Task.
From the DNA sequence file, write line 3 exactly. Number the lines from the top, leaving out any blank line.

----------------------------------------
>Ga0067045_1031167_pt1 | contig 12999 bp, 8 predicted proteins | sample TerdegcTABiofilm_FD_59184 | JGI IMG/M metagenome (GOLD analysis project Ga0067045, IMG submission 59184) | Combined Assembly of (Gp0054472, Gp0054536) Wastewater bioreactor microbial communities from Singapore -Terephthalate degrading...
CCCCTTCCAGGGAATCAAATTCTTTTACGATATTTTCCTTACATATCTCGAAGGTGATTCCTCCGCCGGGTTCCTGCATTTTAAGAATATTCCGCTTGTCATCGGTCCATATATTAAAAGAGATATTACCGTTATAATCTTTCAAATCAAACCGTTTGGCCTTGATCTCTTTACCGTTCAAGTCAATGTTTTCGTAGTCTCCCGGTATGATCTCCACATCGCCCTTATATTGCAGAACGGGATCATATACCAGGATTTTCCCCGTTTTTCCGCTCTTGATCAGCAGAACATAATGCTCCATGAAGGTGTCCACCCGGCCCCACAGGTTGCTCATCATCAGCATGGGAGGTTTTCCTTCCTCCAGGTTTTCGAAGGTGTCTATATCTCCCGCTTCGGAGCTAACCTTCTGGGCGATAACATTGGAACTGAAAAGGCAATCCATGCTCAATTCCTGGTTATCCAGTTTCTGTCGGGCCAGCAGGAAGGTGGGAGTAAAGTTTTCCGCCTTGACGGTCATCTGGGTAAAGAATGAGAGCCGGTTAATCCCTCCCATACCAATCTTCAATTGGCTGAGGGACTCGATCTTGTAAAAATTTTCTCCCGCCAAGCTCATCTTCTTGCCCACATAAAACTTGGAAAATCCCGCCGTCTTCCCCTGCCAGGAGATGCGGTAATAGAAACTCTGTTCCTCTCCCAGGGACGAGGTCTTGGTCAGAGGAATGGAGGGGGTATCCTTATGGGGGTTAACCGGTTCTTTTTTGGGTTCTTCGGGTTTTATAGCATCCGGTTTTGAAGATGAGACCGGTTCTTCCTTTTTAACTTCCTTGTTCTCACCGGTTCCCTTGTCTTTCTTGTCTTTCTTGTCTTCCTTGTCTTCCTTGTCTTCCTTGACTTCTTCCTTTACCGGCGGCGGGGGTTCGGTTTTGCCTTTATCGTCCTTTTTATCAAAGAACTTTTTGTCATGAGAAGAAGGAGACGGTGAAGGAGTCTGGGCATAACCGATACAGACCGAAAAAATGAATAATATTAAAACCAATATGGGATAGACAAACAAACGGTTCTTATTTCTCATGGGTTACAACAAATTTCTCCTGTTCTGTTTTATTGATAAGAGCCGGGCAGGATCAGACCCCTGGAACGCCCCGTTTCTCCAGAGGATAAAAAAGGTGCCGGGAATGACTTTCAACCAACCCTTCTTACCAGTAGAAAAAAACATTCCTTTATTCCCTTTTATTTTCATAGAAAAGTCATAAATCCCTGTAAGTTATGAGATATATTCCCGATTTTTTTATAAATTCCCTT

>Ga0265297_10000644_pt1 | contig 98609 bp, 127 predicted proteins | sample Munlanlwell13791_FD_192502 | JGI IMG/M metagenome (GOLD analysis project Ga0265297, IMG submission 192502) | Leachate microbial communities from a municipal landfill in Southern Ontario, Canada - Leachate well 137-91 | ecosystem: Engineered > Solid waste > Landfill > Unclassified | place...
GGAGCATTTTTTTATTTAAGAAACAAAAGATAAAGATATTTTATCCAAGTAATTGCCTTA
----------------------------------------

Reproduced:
>Ga0265297_10000644_pt1 | contig 98609 bp, 127 predicted proteins | sample Munlanlwell13791_FD_192502 | JGI IMG/M metagenome (GOLD analysis project Ga0265297, IMG submission 192502) | Leachate microbial communities from a municipal landfill in Southern Ontario, Canada - Leachate well 137-91 | ecosystem: Engineered > Solid waste > Landfill > Unclassified | place...